is a blog about design, technology and culture written by Khoi Vinh, and has been more or less continuously published since December 2000 in New York City. Khoi is currently Principal Designer at Adobe, Design Chair at Wildcard and co-founder of Kidpost. Previously, Khoi was co-founder and CEO of Mixel (acquired by Etsy, Inc.), Design Director of The New York Times Online, and co-founder of the design studio Behavior, LLC. He is the author of “Ordering Disorder: Grid Principles for Web Design,” and was named one of Fast Company’s “fifty most influential designers in America.” Khoi lives in Crown Heights, Brooklyn with his wife and three children. Refer to the advertising and sponsorship page for inquiries.+
The perfect note-taking software hasn’t been invented but Agenda, a new contender that runs on the Mac, comes reasonably close. It finally delivers on a notes management feature that I’ve spent what seems like an eternity waiting for: the ability to link a note to a specific event on my calendar.
Like Evernote (which is what I use currently) or Apple’s own Notes app, in Agenda I can simply create new notes in a folder or project view, displayed on the lefthand side. Those notes can be either re-ordered manually or sorted by the dates that they were most recently edited.
Unlike those competing apps, though, Agenda also gives me the option of associating any given note to a specific event on my calendar. The screenshot below shows how clicking on the calendar icon lets me find a date, view the events on that date, and then link that event with the current note. Even more powerfully, I can also view my calendar in a right-hand pane, click on an event there and initiate a new, linked note that automatically copies over the event’s title, attendees and description. Brilliant.
The team behind Agenda markets this as a “unique approach [to] organizing notes into a timeline.” I was delighted to find it (and also delighted by how elegantly the whole app has been designed and constructed). But this ability to link between two databases, one storing notes and the other storing events, seems so basic and obvious to me that I’m shocked it’s not more common.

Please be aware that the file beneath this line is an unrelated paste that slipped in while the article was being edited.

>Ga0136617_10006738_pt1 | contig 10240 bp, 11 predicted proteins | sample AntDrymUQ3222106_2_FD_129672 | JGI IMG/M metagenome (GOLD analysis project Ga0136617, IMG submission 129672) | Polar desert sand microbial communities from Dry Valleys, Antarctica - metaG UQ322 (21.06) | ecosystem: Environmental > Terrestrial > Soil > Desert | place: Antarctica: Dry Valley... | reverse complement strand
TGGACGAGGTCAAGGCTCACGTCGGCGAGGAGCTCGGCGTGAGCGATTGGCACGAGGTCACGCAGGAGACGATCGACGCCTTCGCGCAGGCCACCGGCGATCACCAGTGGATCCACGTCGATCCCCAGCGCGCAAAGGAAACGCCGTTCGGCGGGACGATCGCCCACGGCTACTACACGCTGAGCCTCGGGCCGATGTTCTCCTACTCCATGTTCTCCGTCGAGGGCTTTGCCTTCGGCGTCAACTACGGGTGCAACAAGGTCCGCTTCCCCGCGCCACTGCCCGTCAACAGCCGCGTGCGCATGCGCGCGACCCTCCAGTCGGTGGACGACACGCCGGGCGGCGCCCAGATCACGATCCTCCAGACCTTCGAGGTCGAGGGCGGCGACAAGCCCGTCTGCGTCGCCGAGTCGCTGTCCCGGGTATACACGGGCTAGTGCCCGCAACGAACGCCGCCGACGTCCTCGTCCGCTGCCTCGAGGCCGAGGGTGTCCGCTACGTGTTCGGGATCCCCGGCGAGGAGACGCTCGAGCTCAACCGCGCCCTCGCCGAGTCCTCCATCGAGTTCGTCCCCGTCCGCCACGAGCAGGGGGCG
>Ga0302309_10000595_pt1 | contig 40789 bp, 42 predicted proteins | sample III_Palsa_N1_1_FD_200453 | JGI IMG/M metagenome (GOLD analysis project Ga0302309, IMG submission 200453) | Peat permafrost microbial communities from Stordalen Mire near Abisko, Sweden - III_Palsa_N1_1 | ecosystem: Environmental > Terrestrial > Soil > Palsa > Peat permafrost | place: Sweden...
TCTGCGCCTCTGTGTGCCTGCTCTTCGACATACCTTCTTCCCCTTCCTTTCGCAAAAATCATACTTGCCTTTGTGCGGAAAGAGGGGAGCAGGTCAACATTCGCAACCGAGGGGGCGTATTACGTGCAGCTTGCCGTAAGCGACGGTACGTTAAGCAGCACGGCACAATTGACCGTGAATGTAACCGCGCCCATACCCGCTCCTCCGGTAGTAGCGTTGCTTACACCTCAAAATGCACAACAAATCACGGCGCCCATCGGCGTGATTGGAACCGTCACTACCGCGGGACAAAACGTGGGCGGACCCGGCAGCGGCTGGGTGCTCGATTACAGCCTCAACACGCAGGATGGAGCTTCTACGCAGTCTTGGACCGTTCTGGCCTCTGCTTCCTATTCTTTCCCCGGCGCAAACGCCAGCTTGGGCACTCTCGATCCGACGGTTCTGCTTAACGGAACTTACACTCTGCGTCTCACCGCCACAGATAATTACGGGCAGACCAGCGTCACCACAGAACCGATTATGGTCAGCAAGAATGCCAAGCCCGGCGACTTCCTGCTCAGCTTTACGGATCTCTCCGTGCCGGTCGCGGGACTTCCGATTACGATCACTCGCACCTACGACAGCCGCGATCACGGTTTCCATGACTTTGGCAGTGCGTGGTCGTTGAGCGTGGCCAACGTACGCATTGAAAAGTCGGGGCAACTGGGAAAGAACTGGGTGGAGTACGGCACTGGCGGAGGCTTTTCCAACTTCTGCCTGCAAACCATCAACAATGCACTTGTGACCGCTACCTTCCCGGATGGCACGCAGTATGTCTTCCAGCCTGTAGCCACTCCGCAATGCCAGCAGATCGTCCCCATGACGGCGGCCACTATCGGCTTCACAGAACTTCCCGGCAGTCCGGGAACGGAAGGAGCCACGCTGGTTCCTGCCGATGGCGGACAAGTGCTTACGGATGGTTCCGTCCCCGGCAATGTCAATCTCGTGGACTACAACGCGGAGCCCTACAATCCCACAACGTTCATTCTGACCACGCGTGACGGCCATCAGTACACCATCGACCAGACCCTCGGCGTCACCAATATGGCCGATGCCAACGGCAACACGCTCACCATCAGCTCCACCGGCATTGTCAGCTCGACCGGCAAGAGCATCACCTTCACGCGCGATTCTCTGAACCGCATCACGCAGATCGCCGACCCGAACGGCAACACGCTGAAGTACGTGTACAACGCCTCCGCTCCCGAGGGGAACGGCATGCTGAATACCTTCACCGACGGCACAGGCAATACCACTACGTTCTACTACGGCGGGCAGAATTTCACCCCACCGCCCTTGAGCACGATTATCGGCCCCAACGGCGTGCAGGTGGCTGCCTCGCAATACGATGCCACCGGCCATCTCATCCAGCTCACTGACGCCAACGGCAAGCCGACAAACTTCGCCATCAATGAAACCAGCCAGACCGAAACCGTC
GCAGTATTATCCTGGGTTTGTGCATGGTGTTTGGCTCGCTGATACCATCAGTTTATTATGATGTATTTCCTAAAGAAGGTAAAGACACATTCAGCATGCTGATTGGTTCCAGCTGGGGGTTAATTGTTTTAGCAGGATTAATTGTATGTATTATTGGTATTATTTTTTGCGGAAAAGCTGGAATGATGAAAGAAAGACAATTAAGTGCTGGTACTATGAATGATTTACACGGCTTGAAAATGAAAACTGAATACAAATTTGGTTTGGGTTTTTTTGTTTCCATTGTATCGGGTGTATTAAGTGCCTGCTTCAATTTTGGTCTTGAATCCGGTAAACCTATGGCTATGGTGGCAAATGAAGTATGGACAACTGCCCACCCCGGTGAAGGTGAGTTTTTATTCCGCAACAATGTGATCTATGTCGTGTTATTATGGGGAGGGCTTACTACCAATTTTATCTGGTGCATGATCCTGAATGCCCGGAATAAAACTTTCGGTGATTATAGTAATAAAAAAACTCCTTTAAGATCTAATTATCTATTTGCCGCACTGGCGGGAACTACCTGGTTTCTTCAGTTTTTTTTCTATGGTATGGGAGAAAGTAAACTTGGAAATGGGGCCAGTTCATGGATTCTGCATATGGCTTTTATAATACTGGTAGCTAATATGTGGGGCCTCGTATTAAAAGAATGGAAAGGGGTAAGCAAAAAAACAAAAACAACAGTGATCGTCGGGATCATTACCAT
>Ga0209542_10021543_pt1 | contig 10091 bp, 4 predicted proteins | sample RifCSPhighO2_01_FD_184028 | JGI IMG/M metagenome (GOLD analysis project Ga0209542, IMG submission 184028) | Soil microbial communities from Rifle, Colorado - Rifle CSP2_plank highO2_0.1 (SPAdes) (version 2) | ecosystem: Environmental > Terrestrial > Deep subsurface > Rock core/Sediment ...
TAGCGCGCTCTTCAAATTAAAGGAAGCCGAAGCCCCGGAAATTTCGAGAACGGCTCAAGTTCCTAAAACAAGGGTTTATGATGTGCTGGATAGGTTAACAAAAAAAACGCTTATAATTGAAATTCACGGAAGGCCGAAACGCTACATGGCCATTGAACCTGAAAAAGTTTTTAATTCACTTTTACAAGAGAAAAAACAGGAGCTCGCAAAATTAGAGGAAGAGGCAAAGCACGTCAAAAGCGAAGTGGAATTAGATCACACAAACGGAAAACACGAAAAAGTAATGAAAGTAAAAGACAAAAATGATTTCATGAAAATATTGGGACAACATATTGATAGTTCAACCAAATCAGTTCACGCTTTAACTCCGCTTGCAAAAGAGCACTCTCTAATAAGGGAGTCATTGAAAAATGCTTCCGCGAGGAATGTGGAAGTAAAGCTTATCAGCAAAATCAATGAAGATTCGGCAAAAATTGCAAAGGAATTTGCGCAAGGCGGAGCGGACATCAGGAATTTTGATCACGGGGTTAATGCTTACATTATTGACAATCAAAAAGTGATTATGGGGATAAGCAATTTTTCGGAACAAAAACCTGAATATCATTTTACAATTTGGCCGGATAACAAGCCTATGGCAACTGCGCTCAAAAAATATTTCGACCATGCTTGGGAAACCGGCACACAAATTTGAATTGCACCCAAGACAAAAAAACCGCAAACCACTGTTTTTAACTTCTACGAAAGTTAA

I personally take notes in exactly this way: I create a new note in Evernote for each new meeting (in fact, I use a somewhat clunky IFTTT applet to do this automatically) because this is exactly how I would go look for it later. That’s not to say I don’t also appreciate the value of being able to create notes that are not pegged to specific events; I’ve got plenty of those, too. I just want some of my notes to be easily findable within a calendrical interface. In my opinion every note-keeping app should work this way.
Alas, even though Agenda gets this right, and even though I’ve been waiting for the feature forever, I have to admit I won’t be able to switch away from Evernote. The truth is that I need to take notes on every platform these days, not just on my desktop. I actively take notes on my iPhone, sometimes on Android, occasionally through Evernote’s web interface, and even occasionally via Google Home and Amazon Echo. Access from everywhere has become table stakes for basic kinds productivity software like notes and to-do items, which is why Evernote is so invaluable to me, and so hard to leave. Fingers crossed that Agenda comes to other platforms soon or, even better, that this incredibly obvious feature migrates to other note-taking apps too.+